Buried underneath the fields surrounding Peterborough could be some of our most fascinating archaeology. Hannah Gray met archaeologist and aerial photographer Dr Ben Robinson to find out what lies beneath.
IT may lack the stones or the druids taking part in midsummer rituals, but there is very good chance that Peterborough has its own equivalent of Stonehenge.
If you were lucky enough to fly at 2,000 feet above the area around the A47 at Wansford, you may well notice some circles and lines in the crops which do not match the rest of the fields.
You would, more than likely be looking at buried prehistoric monuments.
The circles are thought to be barrows or burial mounds dating from around 2000 BC and the square a “henge” dating from around 3000 BC.
Henges had ceremonial and religious functions and were gathering places.
Unlike Stonhenge, here the upright parts would have been wood rather than stone, which is why they have not survived.
This site is still, however, of archaeological importance, according to Peterborough City Council’s historic environment manager Dr Ben Robinson.
“It’s quite remarkable that thousands of people could drive by this every day and have no idea that they’re driving past a historic landscape that is as important as the landscape around Stonehenge and Salisbury Plain,” he said.
As fascinating as they are, these markings are not the only ones to be found in the area. Ben estimates that there are hundreds in and around Peterborough.
These include marks left by Roman peat cuttings, clues as to where the Roman road Ermine Street ran, and a Fenland version of an Iron age hill fort.
On ground level they may be almost imperceptible, but up in the sky, aerial photography can show us what is underneath the crops in our fields.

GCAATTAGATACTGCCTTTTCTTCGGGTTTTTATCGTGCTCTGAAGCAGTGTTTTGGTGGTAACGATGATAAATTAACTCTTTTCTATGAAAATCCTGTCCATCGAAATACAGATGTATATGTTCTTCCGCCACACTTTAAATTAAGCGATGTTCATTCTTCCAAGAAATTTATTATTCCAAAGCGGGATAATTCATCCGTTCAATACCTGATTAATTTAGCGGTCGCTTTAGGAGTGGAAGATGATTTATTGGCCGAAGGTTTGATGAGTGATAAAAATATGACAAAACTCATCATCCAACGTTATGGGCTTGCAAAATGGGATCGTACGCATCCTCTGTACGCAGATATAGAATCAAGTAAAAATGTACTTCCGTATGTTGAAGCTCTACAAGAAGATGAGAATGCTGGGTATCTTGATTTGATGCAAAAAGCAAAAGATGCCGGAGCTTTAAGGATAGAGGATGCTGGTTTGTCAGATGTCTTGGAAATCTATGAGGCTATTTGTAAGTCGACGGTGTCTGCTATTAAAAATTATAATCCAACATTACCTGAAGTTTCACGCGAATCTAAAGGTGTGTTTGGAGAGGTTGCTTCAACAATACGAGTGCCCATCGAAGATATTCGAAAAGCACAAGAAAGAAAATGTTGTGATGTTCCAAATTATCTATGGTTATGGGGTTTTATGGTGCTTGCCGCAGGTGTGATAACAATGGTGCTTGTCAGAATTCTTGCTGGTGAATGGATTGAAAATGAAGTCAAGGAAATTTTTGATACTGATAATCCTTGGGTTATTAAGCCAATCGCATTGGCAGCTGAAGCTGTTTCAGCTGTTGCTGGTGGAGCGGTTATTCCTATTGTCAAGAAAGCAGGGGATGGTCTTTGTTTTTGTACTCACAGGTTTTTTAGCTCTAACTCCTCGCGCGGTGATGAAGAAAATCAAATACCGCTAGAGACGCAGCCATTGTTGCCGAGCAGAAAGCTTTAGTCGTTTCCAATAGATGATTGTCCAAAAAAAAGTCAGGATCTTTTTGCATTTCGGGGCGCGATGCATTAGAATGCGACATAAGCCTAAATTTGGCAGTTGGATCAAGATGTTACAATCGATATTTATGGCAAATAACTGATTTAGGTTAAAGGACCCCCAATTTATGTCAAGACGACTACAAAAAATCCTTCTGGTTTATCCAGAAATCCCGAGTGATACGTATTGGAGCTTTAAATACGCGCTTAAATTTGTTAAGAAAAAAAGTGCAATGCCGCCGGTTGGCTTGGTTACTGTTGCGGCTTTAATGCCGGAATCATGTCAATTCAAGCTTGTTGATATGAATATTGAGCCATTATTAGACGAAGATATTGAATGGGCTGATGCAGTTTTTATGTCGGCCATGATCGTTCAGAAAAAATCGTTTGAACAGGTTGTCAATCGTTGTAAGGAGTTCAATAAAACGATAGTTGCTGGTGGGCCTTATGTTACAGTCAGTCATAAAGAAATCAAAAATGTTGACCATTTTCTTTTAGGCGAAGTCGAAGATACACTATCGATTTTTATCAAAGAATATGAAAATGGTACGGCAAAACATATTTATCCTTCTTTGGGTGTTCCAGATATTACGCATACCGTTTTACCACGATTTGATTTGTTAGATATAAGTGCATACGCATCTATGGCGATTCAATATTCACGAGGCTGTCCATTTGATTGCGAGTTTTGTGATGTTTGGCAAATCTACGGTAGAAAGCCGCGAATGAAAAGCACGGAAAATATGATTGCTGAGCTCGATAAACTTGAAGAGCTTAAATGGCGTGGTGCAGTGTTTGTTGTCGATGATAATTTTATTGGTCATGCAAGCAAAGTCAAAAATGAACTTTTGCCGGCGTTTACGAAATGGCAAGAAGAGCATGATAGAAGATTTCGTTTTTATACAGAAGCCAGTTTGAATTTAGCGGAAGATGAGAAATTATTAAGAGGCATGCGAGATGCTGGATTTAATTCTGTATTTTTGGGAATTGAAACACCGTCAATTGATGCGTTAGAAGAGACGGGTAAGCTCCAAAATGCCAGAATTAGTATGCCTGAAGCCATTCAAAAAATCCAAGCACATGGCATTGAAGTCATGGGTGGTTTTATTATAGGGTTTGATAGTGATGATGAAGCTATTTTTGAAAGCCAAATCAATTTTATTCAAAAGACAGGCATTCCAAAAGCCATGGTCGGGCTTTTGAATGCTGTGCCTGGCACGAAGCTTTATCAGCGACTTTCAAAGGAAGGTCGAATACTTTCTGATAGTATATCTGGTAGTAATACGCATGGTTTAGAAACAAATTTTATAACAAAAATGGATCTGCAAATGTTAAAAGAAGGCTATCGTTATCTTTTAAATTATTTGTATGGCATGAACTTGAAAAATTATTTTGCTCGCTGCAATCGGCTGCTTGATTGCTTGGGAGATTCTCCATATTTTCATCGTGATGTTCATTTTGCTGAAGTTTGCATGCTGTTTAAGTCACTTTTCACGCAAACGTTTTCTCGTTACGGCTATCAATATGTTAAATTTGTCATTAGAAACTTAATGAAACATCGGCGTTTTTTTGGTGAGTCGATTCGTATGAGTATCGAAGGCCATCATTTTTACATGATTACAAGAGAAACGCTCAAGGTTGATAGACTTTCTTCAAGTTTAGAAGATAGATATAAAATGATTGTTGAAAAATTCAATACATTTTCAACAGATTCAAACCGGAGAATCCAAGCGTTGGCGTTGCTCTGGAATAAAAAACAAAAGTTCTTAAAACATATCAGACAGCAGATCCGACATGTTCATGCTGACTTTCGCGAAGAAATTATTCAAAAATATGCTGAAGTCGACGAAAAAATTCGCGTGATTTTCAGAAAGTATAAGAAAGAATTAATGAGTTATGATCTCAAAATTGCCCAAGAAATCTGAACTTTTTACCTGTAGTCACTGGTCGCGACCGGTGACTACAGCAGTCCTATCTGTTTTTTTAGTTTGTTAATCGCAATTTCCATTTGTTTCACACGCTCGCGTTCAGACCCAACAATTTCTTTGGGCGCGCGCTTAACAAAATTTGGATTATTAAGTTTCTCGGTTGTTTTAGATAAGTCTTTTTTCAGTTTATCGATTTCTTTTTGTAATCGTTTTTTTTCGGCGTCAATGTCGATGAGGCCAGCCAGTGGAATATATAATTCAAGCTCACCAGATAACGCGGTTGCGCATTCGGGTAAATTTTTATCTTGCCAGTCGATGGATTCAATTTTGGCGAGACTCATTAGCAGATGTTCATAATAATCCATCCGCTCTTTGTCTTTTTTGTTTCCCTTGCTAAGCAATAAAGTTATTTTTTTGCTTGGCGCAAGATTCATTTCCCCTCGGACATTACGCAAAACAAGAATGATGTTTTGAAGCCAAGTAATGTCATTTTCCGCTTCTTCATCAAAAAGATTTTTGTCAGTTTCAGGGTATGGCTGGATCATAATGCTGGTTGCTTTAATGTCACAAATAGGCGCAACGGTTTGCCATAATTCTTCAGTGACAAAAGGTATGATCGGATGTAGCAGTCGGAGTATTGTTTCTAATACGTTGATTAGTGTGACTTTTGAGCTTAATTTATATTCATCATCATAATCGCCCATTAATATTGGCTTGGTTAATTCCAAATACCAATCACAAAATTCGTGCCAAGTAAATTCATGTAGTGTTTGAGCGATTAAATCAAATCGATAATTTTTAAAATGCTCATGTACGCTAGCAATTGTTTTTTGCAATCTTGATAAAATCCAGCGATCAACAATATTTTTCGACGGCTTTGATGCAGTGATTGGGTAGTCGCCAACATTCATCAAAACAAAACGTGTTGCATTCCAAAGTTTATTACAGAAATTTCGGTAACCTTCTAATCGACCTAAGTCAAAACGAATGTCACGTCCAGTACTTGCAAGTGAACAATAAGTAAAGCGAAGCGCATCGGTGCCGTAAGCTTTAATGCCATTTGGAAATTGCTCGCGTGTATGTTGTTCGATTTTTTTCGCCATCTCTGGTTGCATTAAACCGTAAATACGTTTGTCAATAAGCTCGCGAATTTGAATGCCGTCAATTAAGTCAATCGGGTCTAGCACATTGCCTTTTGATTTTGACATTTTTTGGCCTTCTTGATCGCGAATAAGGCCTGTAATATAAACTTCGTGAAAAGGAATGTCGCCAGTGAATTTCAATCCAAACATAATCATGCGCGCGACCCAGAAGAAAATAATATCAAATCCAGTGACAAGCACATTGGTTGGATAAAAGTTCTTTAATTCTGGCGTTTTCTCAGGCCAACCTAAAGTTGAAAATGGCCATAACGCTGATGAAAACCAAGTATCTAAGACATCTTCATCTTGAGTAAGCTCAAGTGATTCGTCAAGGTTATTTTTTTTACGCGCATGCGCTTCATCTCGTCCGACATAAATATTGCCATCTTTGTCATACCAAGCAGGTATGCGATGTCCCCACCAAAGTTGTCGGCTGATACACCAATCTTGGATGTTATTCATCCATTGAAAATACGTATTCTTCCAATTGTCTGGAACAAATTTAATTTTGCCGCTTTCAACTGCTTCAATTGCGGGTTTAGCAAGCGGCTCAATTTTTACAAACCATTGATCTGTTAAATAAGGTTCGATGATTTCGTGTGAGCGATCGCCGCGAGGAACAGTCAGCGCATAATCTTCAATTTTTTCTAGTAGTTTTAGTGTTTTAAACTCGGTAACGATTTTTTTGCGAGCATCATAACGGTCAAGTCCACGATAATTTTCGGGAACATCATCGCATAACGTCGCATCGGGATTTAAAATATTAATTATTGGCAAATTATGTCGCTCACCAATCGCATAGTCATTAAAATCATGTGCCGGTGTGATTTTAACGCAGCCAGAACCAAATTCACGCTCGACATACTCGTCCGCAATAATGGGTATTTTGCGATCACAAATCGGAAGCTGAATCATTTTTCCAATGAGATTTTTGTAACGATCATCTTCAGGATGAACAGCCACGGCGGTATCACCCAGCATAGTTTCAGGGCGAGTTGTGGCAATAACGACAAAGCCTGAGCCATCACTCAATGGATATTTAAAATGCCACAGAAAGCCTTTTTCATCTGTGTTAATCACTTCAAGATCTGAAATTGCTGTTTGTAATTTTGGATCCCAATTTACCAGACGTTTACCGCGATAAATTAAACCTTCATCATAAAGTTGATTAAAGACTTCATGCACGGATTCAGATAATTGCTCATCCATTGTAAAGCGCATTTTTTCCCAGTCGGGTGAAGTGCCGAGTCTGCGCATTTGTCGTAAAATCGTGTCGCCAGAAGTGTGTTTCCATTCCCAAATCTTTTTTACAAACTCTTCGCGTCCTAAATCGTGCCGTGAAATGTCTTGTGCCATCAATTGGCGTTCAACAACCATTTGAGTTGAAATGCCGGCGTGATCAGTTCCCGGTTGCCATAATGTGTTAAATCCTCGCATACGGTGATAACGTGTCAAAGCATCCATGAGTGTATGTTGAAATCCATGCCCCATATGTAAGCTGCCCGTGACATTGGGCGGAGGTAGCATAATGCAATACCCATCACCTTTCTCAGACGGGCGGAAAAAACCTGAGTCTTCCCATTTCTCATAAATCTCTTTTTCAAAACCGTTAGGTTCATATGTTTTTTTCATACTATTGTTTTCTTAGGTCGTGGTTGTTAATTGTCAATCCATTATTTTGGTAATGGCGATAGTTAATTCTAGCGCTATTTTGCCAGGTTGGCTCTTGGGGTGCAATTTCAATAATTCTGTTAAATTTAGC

Ben knows this more than anyone, as he is keen on flying and aerial photography and often takes to the skies at weekends and in the evenings in microlights to add to Peterborough Museum’s collection of pictures.
The flying is very much Ben’s hobby and he doesn’t receive any funding from the council to do it, but this hobby certainly helps with his day job.
“What aeriel photography does for us is it give us the ability to see below the soil and the landscape and to look back into ancient times and it is very much, on occasions like flying back to the past. At times the results are so spectacular you feel you are on a magic carpet that’s whisked you back to ancient times,” he said.
However, even if you are airborne, the mysteries of the past may not reveal themselves. Certain types of crops, for example cereals, show up the markings better than others and, generally, the markings can only be seen at certain times in the crop’s growing cycle, usually when it is in its final stage of growth.
When the conditions are right, the monuments become visible because the growth of the crop is affected by the archaeology underneath.
If the ancient site was filled with something nutritious, for example rich soil, then the crops are likely to grow taller than those around them.
On the other hand, if the site was gravely, for example a roadway, the area is not as nutritious and the crops show up because they do not grow as tall.